Going Beyond Understanding

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Photo by Joshua Newton on Unsplash

Growing up at home I was taught to deeply respect scientists, philosophers and writers. My family was in awe of them, and they were close to Gods. After all they were creators too. It was told how knowledgeable they were and I was repeatedly reminded of the importance of studying their works.

Rote learning was frowned upon, but understanding and working through material was considered the worship of knowledge, and perhaps it is.

But worshiping something will always have you stuck at the level of a devotee, and will never stretch out to make you a creator.

For that one must go beyond understanding. One must get over being awestruck and reverent. One must learn to be audacious.

It’s not enough to learn by rote, and it’s not enough to understand. It is necessary to create to enjoy and master a subject. And reverence often is a hindrance to creativity, for to be creative one often has to question and upturn the existing knowledge, and that takes courage and boldness.

Help Them Be Bold

So when my daughter started hungrily consuming books, I encouraged her to write stories. She was horrified. “Where will I get the idea for a story?” She asked, completely flabbergasted. So we started with book reviews. Doing reviews required her to think critically about what she was reading, analyze what made a book good and what did not work, and possibly even think about where ideas came from. It also taught her to organize her thoughts and pen them in a coherent fashion. Eventually, she has started writing her own very short stories with very simple plots.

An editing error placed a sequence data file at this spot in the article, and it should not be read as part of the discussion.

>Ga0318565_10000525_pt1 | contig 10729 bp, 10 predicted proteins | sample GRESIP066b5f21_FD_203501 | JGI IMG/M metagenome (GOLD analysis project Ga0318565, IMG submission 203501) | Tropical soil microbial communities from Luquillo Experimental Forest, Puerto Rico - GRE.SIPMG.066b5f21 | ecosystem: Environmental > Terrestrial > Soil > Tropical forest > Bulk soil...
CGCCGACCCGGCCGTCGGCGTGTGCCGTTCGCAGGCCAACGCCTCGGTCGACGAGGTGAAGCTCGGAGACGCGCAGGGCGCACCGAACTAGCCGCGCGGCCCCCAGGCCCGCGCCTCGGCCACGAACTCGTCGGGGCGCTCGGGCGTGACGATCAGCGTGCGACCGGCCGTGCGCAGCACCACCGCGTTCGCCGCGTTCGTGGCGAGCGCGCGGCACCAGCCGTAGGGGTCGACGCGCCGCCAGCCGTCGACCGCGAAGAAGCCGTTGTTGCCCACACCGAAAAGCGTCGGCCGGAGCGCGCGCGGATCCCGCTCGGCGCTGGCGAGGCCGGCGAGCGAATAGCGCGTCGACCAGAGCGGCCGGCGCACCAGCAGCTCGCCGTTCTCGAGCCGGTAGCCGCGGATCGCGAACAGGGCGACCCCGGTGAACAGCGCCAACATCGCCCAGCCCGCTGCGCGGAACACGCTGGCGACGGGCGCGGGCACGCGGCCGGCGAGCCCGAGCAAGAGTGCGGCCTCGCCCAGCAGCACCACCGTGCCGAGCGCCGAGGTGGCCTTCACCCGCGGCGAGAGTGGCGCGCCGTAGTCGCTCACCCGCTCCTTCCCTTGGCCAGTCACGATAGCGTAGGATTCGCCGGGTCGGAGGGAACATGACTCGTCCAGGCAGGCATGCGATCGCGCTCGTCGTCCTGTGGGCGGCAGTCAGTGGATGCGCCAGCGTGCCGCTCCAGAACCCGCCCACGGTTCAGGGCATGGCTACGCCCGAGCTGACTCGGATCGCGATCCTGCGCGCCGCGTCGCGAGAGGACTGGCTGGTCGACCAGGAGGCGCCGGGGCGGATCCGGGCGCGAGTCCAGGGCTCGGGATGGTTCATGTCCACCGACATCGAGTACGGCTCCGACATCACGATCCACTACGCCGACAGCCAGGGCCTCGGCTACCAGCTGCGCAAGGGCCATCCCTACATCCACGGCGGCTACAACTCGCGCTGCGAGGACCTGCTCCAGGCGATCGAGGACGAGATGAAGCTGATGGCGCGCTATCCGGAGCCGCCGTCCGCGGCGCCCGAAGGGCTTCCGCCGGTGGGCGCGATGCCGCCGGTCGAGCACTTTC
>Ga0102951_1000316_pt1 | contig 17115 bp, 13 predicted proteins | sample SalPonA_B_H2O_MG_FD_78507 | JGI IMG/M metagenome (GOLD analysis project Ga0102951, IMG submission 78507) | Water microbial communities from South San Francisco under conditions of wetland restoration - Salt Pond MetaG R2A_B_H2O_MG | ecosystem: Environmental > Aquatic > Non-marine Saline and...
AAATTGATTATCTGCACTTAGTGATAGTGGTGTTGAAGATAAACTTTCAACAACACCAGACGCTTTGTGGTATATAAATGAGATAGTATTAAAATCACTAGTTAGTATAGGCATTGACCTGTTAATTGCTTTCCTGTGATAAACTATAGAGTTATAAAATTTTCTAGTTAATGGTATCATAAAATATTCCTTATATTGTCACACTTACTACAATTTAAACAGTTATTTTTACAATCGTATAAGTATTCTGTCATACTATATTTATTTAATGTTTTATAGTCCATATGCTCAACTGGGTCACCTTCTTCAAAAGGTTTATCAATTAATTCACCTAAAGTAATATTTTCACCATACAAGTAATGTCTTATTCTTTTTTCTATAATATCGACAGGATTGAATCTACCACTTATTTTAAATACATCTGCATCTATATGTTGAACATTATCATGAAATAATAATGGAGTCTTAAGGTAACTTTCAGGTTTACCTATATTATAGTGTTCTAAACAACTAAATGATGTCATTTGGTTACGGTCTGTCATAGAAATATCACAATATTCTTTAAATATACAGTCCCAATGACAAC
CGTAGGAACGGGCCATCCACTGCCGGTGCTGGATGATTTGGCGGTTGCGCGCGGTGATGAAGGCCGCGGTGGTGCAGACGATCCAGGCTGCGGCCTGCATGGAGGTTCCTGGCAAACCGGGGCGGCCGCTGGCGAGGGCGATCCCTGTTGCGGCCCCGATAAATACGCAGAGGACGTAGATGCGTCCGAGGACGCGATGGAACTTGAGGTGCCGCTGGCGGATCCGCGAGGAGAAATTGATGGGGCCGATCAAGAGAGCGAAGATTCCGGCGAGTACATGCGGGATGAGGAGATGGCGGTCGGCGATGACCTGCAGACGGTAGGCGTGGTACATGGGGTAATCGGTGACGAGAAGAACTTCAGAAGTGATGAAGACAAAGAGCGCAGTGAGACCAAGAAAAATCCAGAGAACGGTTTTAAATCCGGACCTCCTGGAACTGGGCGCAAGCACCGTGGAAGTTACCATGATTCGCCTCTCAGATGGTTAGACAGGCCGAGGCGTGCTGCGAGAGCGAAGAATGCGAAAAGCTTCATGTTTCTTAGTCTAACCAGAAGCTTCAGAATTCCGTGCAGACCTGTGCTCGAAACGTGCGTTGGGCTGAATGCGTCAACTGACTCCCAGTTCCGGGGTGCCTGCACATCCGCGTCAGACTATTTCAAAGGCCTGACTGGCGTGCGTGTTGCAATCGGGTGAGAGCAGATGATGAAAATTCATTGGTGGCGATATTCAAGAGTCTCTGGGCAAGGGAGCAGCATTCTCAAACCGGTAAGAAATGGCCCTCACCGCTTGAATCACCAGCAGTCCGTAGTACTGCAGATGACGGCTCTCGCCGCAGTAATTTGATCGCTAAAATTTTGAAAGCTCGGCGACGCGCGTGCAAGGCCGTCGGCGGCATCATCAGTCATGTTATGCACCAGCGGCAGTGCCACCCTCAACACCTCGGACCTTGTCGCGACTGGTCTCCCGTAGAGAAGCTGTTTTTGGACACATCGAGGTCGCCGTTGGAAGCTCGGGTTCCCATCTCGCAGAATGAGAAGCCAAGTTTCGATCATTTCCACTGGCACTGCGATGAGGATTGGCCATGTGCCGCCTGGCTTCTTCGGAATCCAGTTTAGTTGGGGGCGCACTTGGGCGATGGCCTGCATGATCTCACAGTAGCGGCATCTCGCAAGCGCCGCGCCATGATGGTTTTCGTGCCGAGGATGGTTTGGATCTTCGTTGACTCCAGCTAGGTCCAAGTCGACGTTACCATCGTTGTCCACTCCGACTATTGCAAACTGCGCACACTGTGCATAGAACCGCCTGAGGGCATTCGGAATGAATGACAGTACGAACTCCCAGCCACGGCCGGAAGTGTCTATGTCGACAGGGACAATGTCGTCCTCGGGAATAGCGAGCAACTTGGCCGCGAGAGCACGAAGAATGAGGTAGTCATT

When she started taking keyboard as an extracurricular activity at her school, she was taught to play Ode To Joy, Twinkle Twinkle Little Star, Mary Had A Little Lamb etc. I asked her when she was going to compose her own song, and she was amused. She thought I was joking, or had an exaggerated idea of her abilities, but I was dead serious, and soon she did compose her own song. It’s not that difficult, once you start believing you can.

It Goes a Long Way Into Adulthood

Let me take you back a few years. I had the same problem as a physicist. For some reason I was terrified or proposing an idea, or even having the audacity to think of one, essentially believing that all good ideas would already have been proposed by someone or the other. There have been so many great physicists, you see. How could my ideas be worth anything, when I had learned so little? Didn’t I have to first assiduously study all existing theories, before I could come up with some of my own?

But one doesn’t have to know everything to have a good idea. That’s what I learned as a researcher. One only needs to be curious and eager to mess around and fit things together in unconventional, crazy, ridiculous ways and see if something happens to hold together. This is what kids do when they play. So getting them to do something original is quite easy. Much easier, than it is for hardened adults with set ways of thinking and too much unlearning to do.

As I will demonstrate with my daughter’s music, one has to know just a little.